Recruitment of entomopathogenic nematodes by insect-damaged maize roots


Plants under attack by arthropod herbivores often emit volatile compounds from their leaves that attract natural enemies of the herbivores. Here we report the first identification of an insect-induced belowground plant signal, (E)-β-caryophyllene, which strongly attracts an entomopathogenic nematode. Maize roots release this sesquiterpene in response to feeding by larvae of the beetle Diabrotica virgifera virgifera, a maize pest that is currently invading Europe. Most North American maize lines do not release (E)-β-caryophyllene, whereas European lines and the wild maize ancestor, teosinte, readily do so in response to D. v. virgifera attack. This difference was consistent with striking differences in the attractiveness of representative lines in the laboratory. Field experiments showed a fivefold higher nematode infection rate of D. v. virgifera larvae on a maize variety that produces the signal than on a variety that does not, whereas spiking the soil near the latter variety with authentic (E)-β-caryophyllene decreased the emergence of adult D. v. virgifera to less than half. North American maize lines must have lost the signal during the breeding process. Development of new varieties that release the attractant in adequate amounts should help enhance the efficacy of nematodes as biological control agents against root pests like D. v. virgifera.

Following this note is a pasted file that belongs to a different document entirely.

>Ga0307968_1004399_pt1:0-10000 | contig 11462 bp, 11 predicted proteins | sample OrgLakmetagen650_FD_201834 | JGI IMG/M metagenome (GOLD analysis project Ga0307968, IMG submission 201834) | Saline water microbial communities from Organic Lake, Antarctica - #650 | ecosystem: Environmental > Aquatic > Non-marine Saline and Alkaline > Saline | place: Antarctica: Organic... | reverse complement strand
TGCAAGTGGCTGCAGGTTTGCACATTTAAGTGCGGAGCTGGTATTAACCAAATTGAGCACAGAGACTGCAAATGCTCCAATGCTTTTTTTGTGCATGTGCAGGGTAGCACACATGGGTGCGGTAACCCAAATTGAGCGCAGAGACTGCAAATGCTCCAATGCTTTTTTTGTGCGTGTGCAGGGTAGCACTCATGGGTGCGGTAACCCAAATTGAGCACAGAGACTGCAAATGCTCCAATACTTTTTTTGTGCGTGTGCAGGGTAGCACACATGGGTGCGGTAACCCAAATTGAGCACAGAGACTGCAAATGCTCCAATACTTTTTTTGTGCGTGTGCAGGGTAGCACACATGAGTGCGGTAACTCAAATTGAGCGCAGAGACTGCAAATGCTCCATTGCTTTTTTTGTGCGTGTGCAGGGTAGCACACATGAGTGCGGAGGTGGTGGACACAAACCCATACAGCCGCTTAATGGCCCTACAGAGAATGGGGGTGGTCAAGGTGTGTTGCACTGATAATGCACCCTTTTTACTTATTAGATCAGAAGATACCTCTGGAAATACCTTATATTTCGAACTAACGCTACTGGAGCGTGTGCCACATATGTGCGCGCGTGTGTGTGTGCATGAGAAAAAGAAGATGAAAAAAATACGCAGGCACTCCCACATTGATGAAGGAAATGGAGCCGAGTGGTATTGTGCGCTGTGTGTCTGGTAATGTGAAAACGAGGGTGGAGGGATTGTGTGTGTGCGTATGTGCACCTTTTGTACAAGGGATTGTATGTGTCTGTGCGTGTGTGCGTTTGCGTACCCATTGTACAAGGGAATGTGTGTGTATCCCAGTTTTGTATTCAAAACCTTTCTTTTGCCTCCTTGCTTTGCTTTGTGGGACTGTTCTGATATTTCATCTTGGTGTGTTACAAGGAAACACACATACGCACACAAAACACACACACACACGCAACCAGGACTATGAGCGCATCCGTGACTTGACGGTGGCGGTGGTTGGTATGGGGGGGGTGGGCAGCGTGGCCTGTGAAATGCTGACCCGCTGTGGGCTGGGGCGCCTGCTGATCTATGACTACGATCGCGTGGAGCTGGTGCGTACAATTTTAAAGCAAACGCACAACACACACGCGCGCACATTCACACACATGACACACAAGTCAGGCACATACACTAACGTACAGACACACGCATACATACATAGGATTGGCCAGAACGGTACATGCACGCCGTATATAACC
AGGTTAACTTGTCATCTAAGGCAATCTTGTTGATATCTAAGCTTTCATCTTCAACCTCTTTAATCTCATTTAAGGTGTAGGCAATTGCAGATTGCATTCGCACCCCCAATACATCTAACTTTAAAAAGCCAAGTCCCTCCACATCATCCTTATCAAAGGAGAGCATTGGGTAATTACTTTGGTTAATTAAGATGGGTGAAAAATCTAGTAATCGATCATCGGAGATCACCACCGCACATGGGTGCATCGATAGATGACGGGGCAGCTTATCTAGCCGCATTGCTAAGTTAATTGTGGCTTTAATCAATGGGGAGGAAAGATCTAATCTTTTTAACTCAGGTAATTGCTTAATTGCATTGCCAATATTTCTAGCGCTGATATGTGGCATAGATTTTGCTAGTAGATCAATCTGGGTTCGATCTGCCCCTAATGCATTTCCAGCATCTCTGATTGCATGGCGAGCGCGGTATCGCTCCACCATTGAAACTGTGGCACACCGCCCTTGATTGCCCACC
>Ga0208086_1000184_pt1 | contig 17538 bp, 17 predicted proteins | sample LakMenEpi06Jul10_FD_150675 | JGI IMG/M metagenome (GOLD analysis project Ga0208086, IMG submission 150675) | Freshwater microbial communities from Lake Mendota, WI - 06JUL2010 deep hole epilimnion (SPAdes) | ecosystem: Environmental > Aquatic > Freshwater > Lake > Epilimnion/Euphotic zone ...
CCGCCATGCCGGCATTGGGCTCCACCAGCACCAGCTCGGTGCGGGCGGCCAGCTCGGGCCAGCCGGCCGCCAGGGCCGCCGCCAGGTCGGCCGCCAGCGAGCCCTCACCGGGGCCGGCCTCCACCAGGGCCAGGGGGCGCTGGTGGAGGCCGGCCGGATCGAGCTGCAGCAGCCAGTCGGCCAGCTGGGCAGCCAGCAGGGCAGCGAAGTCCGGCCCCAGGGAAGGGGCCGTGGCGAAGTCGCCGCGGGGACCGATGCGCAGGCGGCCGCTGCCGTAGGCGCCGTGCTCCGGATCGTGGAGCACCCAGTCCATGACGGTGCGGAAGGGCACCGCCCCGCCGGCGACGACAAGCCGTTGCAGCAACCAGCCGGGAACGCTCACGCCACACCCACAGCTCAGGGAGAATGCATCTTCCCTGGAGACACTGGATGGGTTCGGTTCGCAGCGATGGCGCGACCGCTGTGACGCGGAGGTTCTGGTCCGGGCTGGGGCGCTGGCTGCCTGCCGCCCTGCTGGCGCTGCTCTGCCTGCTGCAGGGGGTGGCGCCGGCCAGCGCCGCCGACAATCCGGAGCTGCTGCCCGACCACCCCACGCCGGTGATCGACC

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Figure 1: Attraction of entomopathogenic nematodes to a WCR-induced root signal.
Figure 2: Attraction of H. megidis to authentic (E)-β-caryophyllene.
Figure 3: The absence of the (E)-β-caryophyllene signal in certain maize genotypes renders these plants unattractive to the nematode.
Figure 4: More WCR larvae were infected with nematodes and fewer adults emerged near Graf plants than near Pactol plants.
Figure 5: Fewer WCR adults emerged near Pactol plants that were spiked with (E)-β-caryophyllene than near Pactol plants that received no (E)-β-caryophyllene.
Figure 6: (E)-β-Caryophyllene diffuses readily through sand and then evaporates rapidly without breakdown or irreversible adsorption.


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We thank the members of the group of M. Rahier for their continuous support; and M.-E. Farine for technical assistance; R. Gaugler, J. Tumlinson and R. van Tol for useful feedback; and V. Larraz for rearing the Diabrotica larvae for laboratory experiments. Field sites were provided by the Plant Health Service in Hodmézövásárhely, Hungary. Nematodes were provided, free of charge, by Andermatt Biocontrol AG. The work was supported by the Swiss National Centre of Competence in Research ‘Plant Survival’, the Swiss National Science Foundation, the German National Science Foundation and the Max Planck Society.

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Correspondence to Ted C. J. Turlings.

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Rasmann, S., Köllner, T., Degenhardt, J. et al. Recruitment of entomopathogenic nematodes by insect-damaged maize roots. Nature 434, 732–737 (2005).

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